I'm not a prolific user of Twitter, I admit. I use it more as a combined news source and means of keeping up with my friends, than as a way of communicating. Occasionally though, I do take a dip in the gasoline-covered waters.
This evening, I made the mistake of responding to something that Iain Dale had retweeted, pointing out that the 'divorce bill' he was referring to was the United Kingdom's share of the costs of commitments entered into jointly by the members of the European Union. Not hugely controversial, I thought. Apparently though, this offered Iain the chance to make a snide response, spotted by his 100,000+ followers.
He's allowed to do that - it's a free world. But he sends me a clear signal that he believes his fame to give him the right to be unnecessarily rude without consequence. And again, he's entitled to that.
However, what he also implies is that any exchange on Twitter will be on his terms. Unfortunately, he's not wholly entitled to that, as the word 'exchange' requires two parties to make it work. In other words, I have to accept his attitude if I want to exchange ideas with him.
Now, as I noted at the beginning, I use Twitter as a combined news source and means of keeping up with my friends. Iain isn't my friend - we've met socially from time to time, and we were a year apart at the University of East Anglia, where he was a prominent member of the Federation of Conservative Students... and I wasn't.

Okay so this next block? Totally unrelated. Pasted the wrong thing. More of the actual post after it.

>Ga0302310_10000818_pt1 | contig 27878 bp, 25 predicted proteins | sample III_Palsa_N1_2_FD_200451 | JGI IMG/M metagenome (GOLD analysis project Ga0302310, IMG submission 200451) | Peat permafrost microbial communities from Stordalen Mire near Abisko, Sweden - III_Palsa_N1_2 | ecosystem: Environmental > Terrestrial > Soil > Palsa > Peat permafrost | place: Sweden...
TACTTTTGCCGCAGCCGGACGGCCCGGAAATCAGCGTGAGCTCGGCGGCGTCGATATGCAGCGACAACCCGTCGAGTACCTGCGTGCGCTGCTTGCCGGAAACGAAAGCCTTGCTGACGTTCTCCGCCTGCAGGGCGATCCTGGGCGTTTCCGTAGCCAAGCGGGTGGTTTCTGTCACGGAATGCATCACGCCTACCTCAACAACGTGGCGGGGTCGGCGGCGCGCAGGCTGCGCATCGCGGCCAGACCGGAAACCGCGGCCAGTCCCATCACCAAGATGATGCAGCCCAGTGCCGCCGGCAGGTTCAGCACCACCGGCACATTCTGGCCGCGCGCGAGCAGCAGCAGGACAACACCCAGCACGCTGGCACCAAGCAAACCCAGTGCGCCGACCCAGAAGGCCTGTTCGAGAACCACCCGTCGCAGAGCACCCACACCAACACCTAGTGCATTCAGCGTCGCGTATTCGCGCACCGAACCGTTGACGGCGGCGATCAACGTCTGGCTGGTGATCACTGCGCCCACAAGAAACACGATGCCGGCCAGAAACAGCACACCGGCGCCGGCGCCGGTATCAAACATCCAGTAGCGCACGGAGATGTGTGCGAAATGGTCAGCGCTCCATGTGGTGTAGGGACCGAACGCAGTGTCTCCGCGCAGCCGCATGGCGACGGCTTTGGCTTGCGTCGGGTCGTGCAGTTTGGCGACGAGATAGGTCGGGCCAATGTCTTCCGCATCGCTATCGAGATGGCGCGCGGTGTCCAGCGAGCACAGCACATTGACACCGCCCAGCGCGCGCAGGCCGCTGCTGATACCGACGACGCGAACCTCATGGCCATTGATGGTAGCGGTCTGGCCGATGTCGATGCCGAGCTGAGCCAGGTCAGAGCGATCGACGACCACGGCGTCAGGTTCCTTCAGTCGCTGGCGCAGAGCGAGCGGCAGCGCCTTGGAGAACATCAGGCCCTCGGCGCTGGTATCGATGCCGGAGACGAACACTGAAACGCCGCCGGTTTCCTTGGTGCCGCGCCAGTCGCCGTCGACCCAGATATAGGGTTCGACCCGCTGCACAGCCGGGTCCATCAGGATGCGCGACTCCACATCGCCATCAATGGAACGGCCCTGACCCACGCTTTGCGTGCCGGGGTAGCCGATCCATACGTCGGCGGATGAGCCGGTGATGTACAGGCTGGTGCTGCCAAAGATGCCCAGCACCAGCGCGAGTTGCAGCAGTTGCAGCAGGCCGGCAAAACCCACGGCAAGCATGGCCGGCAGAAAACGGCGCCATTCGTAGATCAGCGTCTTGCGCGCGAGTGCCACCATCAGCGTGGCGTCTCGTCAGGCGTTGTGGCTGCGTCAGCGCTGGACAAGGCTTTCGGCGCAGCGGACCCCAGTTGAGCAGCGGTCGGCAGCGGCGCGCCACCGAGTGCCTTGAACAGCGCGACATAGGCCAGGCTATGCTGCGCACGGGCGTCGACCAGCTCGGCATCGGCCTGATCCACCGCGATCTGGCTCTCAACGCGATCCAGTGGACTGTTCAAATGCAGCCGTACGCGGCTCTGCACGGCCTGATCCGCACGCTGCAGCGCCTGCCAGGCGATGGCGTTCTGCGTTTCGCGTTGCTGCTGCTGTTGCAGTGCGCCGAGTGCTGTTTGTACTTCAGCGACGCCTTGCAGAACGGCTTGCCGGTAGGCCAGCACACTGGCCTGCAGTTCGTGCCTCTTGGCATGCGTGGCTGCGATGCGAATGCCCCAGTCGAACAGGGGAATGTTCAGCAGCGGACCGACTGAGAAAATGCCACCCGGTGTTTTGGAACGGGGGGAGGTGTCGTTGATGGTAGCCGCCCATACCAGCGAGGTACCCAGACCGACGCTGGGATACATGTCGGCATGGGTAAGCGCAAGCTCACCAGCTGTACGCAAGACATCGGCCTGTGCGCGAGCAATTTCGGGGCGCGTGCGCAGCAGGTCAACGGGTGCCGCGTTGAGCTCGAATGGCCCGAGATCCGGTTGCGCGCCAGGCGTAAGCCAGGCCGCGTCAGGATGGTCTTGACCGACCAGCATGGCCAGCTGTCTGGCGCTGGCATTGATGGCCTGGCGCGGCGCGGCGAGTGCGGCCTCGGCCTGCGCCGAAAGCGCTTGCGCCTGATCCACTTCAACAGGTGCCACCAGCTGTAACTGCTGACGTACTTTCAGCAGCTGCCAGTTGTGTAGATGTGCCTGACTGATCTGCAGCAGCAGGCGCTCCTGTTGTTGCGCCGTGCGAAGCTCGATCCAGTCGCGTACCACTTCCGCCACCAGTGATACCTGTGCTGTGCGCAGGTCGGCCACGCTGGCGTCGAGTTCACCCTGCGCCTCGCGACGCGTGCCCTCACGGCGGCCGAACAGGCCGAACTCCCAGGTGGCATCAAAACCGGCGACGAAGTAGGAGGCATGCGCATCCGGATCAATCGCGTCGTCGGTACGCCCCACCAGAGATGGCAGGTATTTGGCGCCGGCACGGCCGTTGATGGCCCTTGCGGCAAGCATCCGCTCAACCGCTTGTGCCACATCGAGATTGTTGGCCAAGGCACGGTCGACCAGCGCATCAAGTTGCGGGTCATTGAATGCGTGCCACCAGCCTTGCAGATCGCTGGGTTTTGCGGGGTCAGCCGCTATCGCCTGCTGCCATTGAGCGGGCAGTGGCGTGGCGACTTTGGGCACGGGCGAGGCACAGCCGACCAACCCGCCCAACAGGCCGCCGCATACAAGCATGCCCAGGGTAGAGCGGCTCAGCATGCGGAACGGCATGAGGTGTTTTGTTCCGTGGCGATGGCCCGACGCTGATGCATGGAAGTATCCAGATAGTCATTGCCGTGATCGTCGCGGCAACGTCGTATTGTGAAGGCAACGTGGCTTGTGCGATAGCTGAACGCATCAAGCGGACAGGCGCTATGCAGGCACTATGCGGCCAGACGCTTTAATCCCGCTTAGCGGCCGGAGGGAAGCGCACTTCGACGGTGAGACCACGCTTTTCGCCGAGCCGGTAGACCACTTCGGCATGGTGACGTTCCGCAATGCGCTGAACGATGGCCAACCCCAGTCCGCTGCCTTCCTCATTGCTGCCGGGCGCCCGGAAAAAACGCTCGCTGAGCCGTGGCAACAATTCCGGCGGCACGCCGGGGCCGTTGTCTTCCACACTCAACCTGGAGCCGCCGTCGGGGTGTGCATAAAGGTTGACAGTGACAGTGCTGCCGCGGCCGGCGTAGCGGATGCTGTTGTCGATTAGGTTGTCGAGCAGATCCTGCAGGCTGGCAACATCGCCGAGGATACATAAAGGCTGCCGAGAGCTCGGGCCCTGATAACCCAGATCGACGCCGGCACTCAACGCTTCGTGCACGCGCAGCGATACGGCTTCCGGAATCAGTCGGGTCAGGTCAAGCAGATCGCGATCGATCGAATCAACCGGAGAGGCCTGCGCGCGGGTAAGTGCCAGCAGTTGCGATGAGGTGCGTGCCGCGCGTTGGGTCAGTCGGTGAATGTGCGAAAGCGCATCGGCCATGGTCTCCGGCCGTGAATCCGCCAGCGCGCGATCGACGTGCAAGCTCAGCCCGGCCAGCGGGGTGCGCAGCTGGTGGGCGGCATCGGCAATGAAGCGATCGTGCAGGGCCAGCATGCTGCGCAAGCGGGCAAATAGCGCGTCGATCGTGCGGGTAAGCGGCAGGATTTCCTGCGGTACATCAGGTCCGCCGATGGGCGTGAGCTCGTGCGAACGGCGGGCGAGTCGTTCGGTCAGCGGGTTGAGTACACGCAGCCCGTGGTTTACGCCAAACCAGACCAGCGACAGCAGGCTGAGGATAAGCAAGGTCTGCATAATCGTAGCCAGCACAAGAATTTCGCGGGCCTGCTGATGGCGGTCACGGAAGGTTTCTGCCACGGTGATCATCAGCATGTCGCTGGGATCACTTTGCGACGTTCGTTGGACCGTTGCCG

That makes him a potential news source. But, if his attitude is to be rude to people he doesn't agree with, that doesn't make him a valuable news source either, as I would need to seek validation of his opinions from other sources. Life is too short, and there are too many other sources of information that I respect more, regardless of whether or not I agree with them - I'm a devoted Times reader, for example, and the Guardian mostly annoys me.
And so, I'll free up a little bit of bandwidth on my Twitter feed by unfollowing Iain. It's no great loss to me, and no loss at all to him, especially as he doesn't follow me.
But perhaps it's a sign of the times that Brexiteers and Remainers are digging themselves into their respective trenches. And for those of us who are genuinely keen to get the best for our country, whatever that is, it's just another measure that, in the pursuit of ideology for ideology's sake, we become a country that's just that little bit less pleasant for all of us.